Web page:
It’s not at all clear that a McGinn plan will include any of these three things, or that it will even make it to the ballot, but it’s counterproductive to draw red lines that are unlikely to be met either now or when ST3 is ready for a vote.

*The 3rd Avenue DSTT is about $900m in today’s dollars, which as how I came up with my guess, which obviously depends on where exactly the tunnel ends.  If you’re new here, you may not know that there will not be room for Ballard/WS trains in the current tunnel.

118 Replies to “Holding out for Grade Separation”

  1. I still don’t quite get the notion that 15th Ave is an “obvious” transit ROW other than it was proposed for the monorail route and it has the space to run rail on the surface (therefore cheaper). That route means running through an area that’s sliced up by railroad tracks, effectively limiting quality neighborhood service to only areas east of the line. It’s almost like the Seattle version of the “Vision Line,” though instead of an interstate creating an obstacle, it’s railroad tracks. Check out this map I created.

    http://farm3.static.flickr.com/2743/4249504648_bcac6135c7_o.jpg

    This single subway route more effectively serves four major neighborhoods: Ballard, Fremont, Queen Anne, and Belltown. The SLUT could be extended up the west side of Lake Union to the future Fremont Link station and then either further northeast toward Wallingford or east-southeast toward Gas Works Park and eventually to the U District.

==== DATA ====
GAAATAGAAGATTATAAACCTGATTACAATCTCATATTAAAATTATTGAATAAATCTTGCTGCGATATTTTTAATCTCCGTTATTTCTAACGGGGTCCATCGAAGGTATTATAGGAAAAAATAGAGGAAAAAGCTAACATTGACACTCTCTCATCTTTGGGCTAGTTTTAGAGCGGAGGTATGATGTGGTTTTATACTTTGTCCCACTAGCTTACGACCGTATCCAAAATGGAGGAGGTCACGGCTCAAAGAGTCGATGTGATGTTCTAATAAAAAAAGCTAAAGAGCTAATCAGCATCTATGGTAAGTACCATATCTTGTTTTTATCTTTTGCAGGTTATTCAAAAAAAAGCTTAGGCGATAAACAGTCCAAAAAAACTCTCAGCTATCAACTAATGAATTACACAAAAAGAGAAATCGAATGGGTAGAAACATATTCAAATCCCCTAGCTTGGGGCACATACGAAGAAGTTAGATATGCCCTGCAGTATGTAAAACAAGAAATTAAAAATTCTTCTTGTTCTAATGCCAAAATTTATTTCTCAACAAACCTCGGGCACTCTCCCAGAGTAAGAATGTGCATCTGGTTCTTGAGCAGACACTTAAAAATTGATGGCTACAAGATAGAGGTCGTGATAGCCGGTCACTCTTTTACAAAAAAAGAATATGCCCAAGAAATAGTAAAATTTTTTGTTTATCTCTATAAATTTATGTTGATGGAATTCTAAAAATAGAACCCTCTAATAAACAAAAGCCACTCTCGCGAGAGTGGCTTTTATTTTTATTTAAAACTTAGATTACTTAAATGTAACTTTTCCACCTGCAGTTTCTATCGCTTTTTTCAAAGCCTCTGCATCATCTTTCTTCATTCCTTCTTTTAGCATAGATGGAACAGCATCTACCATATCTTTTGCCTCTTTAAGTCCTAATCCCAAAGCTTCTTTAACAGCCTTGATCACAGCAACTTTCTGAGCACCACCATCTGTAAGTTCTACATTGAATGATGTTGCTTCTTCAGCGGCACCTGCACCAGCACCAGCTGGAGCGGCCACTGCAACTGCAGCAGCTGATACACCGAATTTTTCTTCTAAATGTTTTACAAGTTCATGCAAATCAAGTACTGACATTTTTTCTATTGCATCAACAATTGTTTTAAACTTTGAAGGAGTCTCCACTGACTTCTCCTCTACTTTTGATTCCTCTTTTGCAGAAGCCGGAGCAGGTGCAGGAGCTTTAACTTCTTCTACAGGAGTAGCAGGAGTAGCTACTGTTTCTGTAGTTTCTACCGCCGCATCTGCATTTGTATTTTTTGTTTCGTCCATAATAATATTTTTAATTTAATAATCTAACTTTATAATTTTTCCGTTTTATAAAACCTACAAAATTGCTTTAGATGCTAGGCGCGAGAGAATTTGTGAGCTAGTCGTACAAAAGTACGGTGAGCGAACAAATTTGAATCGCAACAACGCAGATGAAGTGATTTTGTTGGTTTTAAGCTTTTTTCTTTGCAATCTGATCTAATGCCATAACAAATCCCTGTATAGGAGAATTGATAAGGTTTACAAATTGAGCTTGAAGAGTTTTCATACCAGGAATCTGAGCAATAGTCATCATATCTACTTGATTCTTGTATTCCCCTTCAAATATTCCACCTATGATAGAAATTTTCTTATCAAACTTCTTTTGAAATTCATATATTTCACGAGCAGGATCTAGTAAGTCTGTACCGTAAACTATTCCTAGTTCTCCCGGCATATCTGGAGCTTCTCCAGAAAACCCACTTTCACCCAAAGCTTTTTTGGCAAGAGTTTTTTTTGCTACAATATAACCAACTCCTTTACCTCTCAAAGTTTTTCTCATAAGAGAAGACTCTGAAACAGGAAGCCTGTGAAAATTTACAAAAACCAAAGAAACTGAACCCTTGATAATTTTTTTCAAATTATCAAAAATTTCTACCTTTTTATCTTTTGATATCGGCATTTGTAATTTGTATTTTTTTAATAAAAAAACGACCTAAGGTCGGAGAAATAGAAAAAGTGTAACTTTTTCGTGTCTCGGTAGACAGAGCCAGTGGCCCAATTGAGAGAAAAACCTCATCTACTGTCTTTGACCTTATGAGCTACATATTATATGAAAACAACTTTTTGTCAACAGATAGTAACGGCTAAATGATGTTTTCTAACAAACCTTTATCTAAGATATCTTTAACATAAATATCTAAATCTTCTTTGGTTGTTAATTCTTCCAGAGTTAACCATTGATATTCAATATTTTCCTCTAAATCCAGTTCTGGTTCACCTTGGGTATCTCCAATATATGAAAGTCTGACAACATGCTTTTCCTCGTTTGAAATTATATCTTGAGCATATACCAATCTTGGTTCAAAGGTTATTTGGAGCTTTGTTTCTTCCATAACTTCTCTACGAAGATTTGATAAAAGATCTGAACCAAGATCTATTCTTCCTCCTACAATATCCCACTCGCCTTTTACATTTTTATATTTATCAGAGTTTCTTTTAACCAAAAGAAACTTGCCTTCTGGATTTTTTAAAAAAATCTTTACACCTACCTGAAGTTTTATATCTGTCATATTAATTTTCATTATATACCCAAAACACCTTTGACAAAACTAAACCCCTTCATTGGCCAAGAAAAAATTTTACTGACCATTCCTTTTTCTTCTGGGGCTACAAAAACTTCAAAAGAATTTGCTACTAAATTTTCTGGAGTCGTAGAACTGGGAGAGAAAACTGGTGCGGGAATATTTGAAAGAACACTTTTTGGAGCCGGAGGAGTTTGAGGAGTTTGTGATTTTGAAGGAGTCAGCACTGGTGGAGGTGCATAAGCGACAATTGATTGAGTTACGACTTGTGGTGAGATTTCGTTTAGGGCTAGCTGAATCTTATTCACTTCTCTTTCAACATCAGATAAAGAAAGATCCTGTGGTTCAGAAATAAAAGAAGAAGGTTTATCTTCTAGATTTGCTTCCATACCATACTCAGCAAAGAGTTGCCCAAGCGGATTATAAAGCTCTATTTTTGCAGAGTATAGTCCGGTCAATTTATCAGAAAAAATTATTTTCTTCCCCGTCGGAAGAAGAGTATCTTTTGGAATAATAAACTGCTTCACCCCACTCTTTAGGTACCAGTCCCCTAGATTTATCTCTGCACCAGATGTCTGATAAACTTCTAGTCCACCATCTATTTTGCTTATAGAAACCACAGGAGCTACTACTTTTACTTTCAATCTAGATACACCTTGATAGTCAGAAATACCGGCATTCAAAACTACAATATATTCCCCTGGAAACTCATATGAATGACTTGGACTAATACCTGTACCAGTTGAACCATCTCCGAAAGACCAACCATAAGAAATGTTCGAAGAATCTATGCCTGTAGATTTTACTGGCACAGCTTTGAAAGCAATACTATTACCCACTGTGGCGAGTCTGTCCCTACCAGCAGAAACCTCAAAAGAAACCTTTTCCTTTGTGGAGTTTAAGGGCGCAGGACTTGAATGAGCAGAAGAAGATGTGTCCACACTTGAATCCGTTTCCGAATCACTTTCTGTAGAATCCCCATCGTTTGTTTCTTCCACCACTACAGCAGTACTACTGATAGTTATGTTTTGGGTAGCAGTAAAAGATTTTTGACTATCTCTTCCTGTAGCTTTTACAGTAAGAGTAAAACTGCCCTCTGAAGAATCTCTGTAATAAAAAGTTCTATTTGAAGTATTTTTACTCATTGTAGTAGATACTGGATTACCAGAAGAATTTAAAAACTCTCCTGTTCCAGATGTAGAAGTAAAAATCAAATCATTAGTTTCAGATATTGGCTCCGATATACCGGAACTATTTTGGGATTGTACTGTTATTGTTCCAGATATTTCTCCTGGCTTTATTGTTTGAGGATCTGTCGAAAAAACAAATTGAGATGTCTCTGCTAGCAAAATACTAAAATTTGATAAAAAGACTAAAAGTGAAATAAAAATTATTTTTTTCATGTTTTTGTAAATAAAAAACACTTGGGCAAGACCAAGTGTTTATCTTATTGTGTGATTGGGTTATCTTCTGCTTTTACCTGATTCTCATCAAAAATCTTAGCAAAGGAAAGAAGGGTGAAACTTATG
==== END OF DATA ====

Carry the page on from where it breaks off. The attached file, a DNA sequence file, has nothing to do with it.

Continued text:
1. While the routing is intriguing, I wonder how deep the Queen Anne Station would be (assuming a station somewhere between Boston and Galer and what would you remove along Queen Anne Ave to make room for a station entrance?

      1. I concur with Ben, all surface parking on Queen Anne Hill would be fair game, and the Safeway and/or MM lots would be perfect. =) Since we’re being futurists today, I think my personal map captures some of Martin’s post pretty well…a 1st or 2nd Avenue tunnel, a Belltown-Queen Anne-SPU-Ballard subway, and a Ballard-UW-Redmond line that connects with the SLUT at Brooklyn Station, etc etc etc…

        [Granted, other lines on the map are much further divorced from reality. =) ]

        http://www.zachshaner.ca/wp-content/uploads/2010/03/ST73.0.jpeg

      2. Haha. Nice map. I’d say the Lake Union line should skip Husky Stadium and Medina, though – go to Children’s!

      3. Nice map. I think the pink stop labeled “Juanita” needs to be Houghton.

        I expect it will be a heck of a lot cheaper to add light rail to a 520 bridge than to build a new one